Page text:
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Sage Hill Students Serve as Peer Court Jurors

By Daniel Langhorne
An Orange County middle schooler pressured by friends walks into a national cosmetics retailer and attempts to shoplift but is stopped by security.

Besides the embarrassment of being caught, she avoids entering the juvenile justice system thanks to Peer Court, a diversion program coordinated by the Constitutional Rights Foundation of Orange County in partnership with Orange County Superior Court, law enforcement and prosecutors. First-time juvenile offenders get a second chance and high school students, including a handful from Sage Hill School, experience what it’s like to serve as jurors.

Juniors Sophia Zhou and Iris Lu joined the Political Advocacy for Youth service-learning group to learn about and get more involved in public policy. Last year, the group served as voters in a mock election hosted by the Orange County Registrar of Voters to train poll workers. They also learned about the federal criminal justice system during a visit to the U.S. Attorney’s Office and U.S. Marshals Service in Santa Ana. 

In 2023, Sophia was invited to a Zoom training meeting to learn important ground rules on confidentiality before she was assigned to a real case.

“I think it gave me a lot of insight and empathy for people who make mistakes,” Sophia said. 

In March, Sophia joined her first Peer Court proceeding via Zoom. A teenager appeared with her parent to address her shoplifting case. 

“We talked with them for a bit about the crime they committed and things that were related to the crime such as ‘what consequences have you faced at home?’ and ‘if your friends were there, do you think they’re a good influence?’” Sophia said. “There was definitely regret and she was willing to accept the consequences.”

Peer Court jurors then left for a breakout room and discussed potential consequences which can include community service, writing an apology letter, anger management counseling and classes on the criminal justice system.

“Because it involves students, it’s easier to relate to them and I think it’s nice to be able to give them a second chance,” Iris said. “I understand we’re kids and sometimes we do really dumb things. Maybe with the right amount of peer pressure, a lot of students would have done something similar.”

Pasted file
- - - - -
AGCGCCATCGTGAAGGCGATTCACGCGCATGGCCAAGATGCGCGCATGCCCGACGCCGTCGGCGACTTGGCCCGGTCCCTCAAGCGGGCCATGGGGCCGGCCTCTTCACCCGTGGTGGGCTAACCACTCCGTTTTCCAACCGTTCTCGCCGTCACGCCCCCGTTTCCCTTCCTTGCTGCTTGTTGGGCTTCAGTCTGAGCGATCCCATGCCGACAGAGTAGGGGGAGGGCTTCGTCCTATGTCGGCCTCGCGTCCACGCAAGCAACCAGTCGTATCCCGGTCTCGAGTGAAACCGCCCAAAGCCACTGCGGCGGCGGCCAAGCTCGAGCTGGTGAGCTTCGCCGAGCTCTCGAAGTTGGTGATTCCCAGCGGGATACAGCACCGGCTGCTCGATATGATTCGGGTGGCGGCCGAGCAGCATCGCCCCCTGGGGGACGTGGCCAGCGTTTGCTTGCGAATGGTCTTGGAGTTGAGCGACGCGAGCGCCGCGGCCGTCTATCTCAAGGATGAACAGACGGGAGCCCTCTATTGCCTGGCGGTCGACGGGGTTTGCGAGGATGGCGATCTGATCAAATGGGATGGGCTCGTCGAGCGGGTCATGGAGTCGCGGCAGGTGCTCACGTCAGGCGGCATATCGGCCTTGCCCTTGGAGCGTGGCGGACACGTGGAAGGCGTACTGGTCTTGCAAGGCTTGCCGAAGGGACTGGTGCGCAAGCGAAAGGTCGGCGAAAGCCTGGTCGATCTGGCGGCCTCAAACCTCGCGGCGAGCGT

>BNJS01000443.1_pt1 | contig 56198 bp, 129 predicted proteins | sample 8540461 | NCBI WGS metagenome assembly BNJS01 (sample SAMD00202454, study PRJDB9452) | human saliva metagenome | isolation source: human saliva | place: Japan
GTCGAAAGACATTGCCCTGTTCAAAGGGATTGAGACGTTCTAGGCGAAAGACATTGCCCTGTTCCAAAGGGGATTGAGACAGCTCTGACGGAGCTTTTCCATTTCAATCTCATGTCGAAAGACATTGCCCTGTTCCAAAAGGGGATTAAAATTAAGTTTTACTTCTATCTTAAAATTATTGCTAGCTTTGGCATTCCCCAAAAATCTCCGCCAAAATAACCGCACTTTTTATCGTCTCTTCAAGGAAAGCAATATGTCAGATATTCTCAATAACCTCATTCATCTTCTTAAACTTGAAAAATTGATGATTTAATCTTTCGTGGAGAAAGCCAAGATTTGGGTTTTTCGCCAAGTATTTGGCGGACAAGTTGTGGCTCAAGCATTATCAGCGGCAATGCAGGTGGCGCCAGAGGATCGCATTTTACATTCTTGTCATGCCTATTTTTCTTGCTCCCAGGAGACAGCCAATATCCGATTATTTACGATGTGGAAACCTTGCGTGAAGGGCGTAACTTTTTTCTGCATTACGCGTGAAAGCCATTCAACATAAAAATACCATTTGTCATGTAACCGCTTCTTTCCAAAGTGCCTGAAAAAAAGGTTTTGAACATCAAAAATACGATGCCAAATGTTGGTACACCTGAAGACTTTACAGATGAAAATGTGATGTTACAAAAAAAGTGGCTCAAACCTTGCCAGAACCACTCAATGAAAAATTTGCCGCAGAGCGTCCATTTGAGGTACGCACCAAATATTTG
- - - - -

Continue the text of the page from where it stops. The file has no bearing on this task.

While Sage Hill students have participated in Peer Court for many years, the Constitutional Rights Foundation (CRFOC) hosted a November training session just for a Sage Hill cohort so they could serve as jurors. Since then, every Peer Court session has had at least two Sage Hill students serving as jurors, said Michelle Antenesse, assistant program manager at CRFOC.

“Along with fellow students throughout Orange County, Sage Hill students are an integral part of the program, helping provide students with a second chance, assigning sanctions that make amends, while learning about our juvenile justice system,” Antenesse said.

Sophia sees her experience with the political advocacy service-learning group as both fulfilling and educational.

“It’s helped educate me on the rights we all have and the responsibilities we have as citizens, like jury duty and voting,” she said.

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Sage Hill School

Sage Hill School admits students of any race, color, national and ethnic origin to all the rights, privileges, programs and activities generally accorded or made available to students at the School. The School does not discriminate on the basis of race, color, national and ethnic origin in administration of its educational policies, admissions policies, scholarship programs, and athletic and other School administered programs.